Lauren Dane’s Brown Family series. Laid Bare was my first ménage read, and while I liked it then its problems bother me now. I tried the other three novels in the series, and they were more boring on the conflict scale. Here’s what we can learn from the series:
-If you’re going to have a ménage relationship, make sure everyone is included legally.
e.g. Erin and Todd are married, and they’re in a relationship with Ben. Not even the author knows who Alexander’s biological dad is (and she’s never going to reveal who is), so why is Todd listed as the father on the birth certificate? Since Erin and Todd are married, it would’ve evened things up for Ben to be listed legally as the dad. The three PRETEND they’re all equal, but the legal actions suggest otherwise.
-The most traumatic events should happen DURING the novel as the MAIN plot – NOT earlier. Using them in flashbacks doesn’t excuse you.
e.g. Adele’s murder, Elise’s abusive first husband, Ella’s abusive ex, etc.
-What’s the worst thing that could happen to your character? MAKE IT HAPPEN. Not just the threat, but the actual thing.
e.g. Adele’s killer could have been paroled, Elise’s in-laws could’ve legally gained sole custody of their granddaughter, etc.
-If there is opportunity for conflict, you bloody well better write it!
e.g. Alexander’s bio-dad (see above).
Yes, we all agree that who raises you is more important than whose DNA you have. But that should be realised at the END of the story – NOT skipping over the potential debate entirely. Without conflict you don’t have a story, and that’s just farking insulting to readers. Think we can’t handle conflict? You don’t want to write it? Not cool, y’all.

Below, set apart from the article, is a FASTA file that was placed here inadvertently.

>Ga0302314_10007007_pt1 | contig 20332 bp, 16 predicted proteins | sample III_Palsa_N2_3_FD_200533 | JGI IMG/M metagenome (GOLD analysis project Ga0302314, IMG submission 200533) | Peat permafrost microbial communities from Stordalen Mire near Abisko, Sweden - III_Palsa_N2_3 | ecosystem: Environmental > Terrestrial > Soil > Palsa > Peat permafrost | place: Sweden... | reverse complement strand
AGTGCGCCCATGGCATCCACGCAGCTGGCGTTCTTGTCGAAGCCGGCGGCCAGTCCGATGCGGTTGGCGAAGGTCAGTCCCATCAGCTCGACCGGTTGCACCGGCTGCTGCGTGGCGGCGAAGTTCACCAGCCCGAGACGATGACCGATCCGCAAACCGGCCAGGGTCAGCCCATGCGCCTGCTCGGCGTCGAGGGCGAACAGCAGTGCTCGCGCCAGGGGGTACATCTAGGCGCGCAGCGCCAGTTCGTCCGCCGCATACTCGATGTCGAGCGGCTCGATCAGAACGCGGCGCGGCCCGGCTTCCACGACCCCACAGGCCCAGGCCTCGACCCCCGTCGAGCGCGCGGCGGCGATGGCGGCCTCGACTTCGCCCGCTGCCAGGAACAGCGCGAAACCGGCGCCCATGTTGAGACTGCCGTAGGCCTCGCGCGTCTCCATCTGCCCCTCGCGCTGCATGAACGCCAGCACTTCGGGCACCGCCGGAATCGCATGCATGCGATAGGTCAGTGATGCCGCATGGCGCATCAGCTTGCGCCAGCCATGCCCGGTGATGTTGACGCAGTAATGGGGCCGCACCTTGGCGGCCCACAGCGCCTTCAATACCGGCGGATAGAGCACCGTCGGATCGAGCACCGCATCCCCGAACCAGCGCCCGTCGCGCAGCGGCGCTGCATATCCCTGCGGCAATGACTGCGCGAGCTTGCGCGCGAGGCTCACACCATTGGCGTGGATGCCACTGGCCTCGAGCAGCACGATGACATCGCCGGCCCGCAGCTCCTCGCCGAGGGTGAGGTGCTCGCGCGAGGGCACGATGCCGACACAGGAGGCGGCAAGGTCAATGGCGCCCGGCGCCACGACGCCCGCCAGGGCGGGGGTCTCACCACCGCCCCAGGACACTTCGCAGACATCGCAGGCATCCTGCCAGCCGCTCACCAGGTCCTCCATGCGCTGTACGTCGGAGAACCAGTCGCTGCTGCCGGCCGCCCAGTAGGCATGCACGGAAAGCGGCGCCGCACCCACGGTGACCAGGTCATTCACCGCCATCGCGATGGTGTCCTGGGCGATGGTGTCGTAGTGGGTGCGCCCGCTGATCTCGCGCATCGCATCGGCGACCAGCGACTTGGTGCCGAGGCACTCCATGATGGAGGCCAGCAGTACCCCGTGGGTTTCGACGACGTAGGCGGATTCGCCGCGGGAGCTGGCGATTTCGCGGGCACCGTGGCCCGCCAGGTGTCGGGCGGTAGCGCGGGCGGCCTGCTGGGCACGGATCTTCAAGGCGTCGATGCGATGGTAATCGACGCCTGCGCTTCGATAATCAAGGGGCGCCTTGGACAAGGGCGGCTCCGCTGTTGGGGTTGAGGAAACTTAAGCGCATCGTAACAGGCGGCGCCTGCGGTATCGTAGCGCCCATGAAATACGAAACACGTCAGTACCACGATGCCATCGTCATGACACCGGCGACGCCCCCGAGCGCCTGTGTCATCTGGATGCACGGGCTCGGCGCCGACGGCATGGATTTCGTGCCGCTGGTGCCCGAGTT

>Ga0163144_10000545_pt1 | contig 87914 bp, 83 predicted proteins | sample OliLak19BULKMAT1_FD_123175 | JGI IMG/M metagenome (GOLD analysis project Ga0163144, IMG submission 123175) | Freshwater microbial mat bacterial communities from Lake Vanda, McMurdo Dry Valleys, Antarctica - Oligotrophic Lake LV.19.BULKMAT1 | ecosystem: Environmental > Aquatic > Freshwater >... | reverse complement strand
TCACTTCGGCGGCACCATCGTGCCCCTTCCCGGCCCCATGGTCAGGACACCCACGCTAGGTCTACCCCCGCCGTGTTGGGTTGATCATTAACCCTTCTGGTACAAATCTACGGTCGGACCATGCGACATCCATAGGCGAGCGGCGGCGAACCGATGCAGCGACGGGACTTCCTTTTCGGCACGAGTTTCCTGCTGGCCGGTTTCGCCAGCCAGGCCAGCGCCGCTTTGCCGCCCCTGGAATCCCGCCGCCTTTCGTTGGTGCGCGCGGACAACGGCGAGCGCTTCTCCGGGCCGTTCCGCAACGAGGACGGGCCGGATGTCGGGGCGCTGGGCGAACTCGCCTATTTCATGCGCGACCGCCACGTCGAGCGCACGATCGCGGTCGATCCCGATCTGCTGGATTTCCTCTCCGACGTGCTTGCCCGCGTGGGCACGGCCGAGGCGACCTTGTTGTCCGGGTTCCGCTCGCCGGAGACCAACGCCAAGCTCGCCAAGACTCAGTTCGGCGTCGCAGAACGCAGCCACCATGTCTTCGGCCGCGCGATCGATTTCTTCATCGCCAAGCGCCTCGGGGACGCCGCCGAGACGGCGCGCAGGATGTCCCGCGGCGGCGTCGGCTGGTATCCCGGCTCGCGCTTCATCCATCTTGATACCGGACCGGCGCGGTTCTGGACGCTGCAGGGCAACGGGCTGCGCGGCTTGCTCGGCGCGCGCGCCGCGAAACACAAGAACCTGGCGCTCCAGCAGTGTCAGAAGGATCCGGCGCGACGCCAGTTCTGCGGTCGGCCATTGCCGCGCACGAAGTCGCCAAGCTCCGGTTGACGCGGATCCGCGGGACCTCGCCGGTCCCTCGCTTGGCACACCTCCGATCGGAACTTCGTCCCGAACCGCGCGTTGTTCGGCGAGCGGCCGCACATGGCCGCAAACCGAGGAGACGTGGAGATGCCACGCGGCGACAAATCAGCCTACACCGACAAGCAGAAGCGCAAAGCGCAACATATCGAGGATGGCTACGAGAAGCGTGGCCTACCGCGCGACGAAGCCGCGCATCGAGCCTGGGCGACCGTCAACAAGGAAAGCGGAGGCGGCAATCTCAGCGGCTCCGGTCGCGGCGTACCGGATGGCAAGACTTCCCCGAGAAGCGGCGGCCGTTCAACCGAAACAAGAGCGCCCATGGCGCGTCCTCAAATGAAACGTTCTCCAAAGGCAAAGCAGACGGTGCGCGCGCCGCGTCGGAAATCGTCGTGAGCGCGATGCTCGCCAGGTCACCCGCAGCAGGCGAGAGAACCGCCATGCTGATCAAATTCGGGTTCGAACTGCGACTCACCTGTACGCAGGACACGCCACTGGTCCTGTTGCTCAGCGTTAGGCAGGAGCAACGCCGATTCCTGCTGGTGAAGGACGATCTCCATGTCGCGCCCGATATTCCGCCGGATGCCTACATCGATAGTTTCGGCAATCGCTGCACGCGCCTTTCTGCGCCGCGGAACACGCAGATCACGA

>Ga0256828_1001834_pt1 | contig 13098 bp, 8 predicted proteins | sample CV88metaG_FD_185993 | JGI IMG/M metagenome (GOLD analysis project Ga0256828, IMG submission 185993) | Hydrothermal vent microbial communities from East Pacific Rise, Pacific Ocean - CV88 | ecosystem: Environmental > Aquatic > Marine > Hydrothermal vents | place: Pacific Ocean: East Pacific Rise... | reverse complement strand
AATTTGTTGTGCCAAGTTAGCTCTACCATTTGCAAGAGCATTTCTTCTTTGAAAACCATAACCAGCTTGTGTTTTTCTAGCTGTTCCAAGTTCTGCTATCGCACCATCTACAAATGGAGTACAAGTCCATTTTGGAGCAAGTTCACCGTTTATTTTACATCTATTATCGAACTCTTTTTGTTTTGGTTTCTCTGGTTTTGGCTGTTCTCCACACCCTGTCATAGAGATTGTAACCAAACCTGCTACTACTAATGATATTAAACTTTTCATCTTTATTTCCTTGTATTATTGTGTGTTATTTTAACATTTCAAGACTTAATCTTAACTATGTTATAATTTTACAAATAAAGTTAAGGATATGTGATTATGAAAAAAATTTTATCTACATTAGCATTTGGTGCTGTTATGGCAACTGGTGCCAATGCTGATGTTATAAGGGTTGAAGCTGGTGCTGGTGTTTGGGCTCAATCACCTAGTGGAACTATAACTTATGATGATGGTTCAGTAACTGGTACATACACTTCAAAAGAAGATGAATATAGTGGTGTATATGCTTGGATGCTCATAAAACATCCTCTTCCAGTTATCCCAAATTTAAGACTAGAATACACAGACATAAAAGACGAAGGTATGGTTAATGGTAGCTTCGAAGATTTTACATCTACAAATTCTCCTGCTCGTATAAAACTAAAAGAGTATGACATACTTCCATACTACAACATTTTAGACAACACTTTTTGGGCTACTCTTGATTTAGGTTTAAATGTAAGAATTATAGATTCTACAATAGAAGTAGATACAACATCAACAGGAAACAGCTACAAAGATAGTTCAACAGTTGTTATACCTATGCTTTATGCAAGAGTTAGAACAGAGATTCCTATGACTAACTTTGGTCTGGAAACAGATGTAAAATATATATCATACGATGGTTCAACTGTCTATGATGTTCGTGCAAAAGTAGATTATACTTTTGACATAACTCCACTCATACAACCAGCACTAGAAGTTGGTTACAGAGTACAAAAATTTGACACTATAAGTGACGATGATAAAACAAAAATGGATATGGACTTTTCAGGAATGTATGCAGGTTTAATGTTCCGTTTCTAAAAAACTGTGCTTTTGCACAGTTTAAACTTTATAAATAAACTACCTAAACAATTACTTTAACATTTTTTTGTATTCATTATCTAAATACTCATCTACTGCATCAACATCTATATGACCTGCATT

Jeanne: Few things have pissed me off as much as Wildefire by Karsten Knight. I was offended me both as a Polynesian woman and reader. Not only is this “best selling YA fantasy” poorly written, but it’s rife with racism and sexist tropes. I’m sick and tired of white authors appropriating non-white cultures to give their mediocre books an “exotic” twist. Based on the plethora of errors in the book, Knight couldn’t even be bothered to use Wikipedia, much less any in-depth research into the many cultures he uses in this series. Even the simplest details are so hilariously wrong it’s embarrassing.
FYI, Mr. Knight pineapples do not grow on trees.
The cherry on top of this shit sunday is when Knight was asked why he chose to write about a Polynesian character he responded with:
“…I drank a lot of Hawaiian punch while I was growing up, so in some ways, I’m an honorary Polynesian.”
The publisher should be ashamed they wasted paper and ink on this trash.
Catherine: Crescendo by Becca Fitzpatrick. I only managed to read about half of it before I quit. I reviewed it years ago, and here’s an extract of what I wrote:
“In Crescendo, slut-shaming is used in lieu of actual characterisation (apart from an inability to say the most ridiculous, pathetic and cliche attempts at insults) to ‘show’ the reader that Marcie is a character we are not supposed to like. It seemed every time Marcie appeared or was even brought up in discussion, we were reminded of how horrible she was through comments about her sexuality – she’s called a ho, implied to offer sexual favours to boys in exchange for payment, and we’re repeatedly reminded of how terrible she is compared to the pure and virginal Nora because of the way she acts around guys, through the way she dresses and more.”